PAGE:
2017 Ford GT
Still For Sale
- Minimally used example currently displaying 415 km
- Numerous options including full-gloss carbon-fibre pack and Akropovik exhaust
The legend of Ford’s attempt to acquire Ferrari only to beat them at their own game at the 24 Hours of Le Mans is one of motor racing’s greatest stories. Connected to some of racing’s greatest drivers and engineers, the original Ford GT40 of the late 1960s has evolved into one of America’s most valuable and revered sports cars, never to be forgotten. In particular, the company’s first win at Le Mans in 1966, where GT40s ran to a 1-2-3 runaway finish, has captured the popular imagination, even becoming the grist for the new Hollywood film called Ford v. Ferrari, starring Matt Damon and Christian Bale.
In 2015 Ford brass was inspired with the idea of a new GT, but this would be much more than a heritage exercise. Designers and executives alike thought the new speed machine should be capable of winning races, and to that end, the resulting supercar was engineered from the ground up with only a passing semblance to the original. While retaining the wide, low profile and basic silhouette of the GT40, the new Ford GT was built around a carbon-fibre monocoque chassis mounted with aluminium subframes and wrapped in a new exterior skin of carbon fibre.
It was recognized that in today’s modern age of engineering, a large and heavy V-8 would not be required to produce the necessary horsepower for a race car. In fact, such an engine would have created aerodynamic challenges from its mere size. So Ford chose to rework its twin-turbocharged V-6 Ecoboost engine to the extreme, fitting a dry-sump lubrication system to the all-aluminium 3.5-litre motor. The resulting mill was mated to a seven-speed dual-clutch transaxle that developed 647 hp and 550 foot-pounds of torque—enough power to hurl the 1,385 kg car to 60 mph in three seconds flat, with a top speed of 216 mph.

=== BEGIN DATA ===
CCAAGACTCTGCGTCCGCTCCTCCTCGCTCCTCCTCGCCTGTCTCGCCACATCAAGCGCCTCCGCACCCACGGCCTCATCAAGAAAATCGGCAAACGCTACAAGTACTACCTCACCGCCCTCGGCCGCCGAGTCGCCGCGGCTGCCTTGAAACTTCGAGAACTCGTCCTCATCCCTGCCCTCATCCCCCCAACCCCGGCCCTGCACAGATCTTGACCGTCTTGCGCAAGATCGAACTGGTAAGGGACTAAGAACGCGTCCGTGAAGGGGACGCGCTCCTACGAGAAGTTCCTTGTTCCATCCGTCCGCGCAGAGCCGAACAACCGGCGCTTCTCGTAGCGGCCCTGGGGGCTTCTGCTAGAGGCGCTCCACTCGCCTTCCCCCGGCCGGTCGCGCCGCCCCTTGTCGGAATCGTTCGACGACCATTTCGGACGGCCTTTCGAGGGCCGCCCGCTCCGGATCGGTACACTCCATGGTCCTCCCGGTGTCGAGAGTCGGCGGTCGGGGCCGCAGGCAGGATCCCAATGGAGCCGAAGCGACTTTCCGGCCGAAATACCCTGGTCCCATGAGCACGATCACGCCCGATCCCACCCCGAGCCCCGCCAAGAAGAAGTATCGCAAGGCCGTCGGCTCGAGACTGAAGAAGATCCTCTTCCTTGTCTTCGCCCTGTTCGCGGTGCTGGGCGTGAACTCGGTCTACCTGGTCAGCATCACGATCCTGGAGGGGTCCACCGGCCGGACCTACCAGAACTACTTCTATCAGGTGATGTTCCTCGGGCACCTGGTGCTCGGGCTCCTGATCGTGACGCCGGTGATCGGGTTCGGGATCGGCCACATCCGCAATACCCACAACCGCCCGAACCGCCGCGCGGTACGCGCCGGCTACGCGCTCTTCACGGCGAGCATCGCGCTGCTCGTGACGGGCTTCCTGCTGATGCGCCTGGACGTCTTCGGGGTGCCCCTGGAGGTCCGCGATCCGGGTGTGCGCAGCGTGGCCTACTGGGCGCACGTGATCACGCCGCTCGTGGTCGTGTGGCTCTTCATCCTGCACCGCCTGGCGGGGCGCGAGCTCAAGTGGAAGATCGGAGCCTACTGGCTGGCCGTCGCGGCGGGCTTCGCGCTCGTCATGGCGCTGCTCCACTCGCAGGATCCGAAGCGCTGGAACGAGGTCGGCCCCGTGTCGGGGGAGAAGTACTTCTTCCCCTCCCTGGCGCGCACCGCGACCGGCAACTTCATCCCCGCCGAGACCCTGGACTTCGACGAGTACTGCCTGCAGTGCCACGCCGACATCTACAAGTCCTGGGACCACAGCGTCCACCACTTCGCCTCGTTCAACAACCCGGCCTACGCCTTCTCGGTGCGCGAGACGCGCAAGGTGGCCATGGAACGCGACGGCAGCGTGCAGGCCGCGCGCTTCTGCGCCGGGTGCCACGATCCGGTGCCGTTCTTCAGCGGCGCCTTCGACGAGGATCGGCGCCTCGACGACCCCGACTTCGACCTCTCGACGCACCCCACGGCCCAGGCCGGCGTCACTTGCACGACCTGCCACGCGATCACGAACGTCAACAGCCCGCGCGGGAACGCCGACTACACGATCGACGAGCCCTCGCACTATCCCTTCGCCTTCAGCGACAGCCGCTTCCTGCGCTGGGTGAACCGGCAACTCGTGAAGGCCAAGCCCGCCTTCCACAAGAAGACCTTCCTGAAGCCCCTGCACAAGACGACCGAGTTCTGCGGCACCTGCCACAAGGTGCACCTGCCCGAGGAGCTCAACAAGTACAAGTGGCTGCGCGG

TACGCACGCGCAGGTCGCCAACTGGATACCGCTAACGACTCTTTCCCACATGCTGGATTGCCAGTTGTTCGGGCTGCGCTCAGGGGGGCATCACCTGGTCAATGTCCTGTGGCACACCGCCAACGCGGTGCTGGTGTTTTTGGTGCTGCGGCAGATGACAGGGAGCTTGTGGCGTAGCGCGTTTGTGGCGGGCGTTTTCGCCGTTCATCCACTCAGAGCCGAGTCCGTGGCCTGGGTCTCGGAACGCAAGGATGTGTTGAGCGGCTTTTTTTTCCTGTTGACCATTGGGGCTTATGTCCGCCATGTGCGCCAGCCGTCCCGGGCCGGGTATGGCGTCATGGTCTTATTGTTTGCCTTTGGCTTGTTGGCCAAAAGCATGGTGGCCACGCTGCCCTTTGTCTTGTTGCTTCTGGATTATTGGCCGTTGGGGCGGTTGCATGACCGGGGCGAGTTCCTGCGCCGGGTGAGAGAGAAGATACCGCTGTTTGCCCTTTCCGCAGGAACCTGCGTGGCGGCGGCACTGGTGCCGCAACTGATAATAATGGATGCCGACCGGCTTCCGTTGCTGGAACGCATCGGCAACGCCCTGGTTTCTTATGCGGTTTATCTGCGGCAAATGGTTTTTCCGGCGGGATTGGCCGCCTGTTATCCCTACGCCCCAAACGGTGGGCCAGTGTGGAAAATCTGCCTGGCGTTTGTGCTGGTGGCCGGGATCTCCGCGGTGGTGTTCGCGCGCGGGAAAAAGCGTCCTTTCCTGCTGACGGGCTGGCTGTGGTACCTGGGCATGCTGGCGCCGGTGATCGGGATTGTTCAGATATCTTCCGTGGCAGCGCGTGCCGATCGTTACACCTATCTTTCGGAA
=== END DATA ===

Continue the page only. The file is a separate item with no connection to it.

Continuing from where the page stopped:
As amazing as the repurposed Ecoboost engine was, the chassis and bodywork were even more ingenious. Every step of development prioritized maintaining low weight and aerodynamic efficiency, as a gaggle of scoops and vents throughout the coachwork channeled air to the engine and brakes while maximizing downforce. Anchored by Brembo carbon-ceramic brakes with six-piston calipers and huge 394 mm rotors up front, the GT also employed hydraulic power steering, making for a race car that by every account provides feedback to the driver from the very first push of a pedal. Efficient architecture was so prioritized that the sport seats were fixed rather than adjustable, and the pedal box and steering wheel were designed to adjust around the driver rather than vice versa.
Ford immediately began campaigning a group of competition-prepared examples in partnership with Chip Ganassi Racing. Undoubtedly its most exciting result was a class win at the 2016 24 Hours of Le Mans, proving that fifty years after its historic victory over Ferrari, Ford could still outperform the competition.
Sold only to clients that Ford deemed worthy, the GT was earmarked for a production number of no more than 1,000 examples, ensuring a rarity worthy of the mighty nameplate. Following a test drive, Top Gear magazine proclaimed the new GT ‘one of the best-handling cars in the world right now’, adding, ‘it is a sensational car to drive…beautifully balanced, sharp, stable, and rewarding’.
Delivered new to the consignor in the GCC in late December 2017, this minimally driven GT was finished in Liquid Red paint with black racing stripes and black trim. Optioned with the full-gloss carbon-fibre pack, the car was fitted with carbon-fibre interior trim and a black Alcantara steering wheel, as well as 20-inch carbon-fibre wheels with titanium lug nuts. Also equipped with an Akropovik titanium sports exhaust, it currently displays only 415 kilometres from new.
This is a sensational and pristine example of a modern Ford GT that would make a stunning complement to any sporting collection.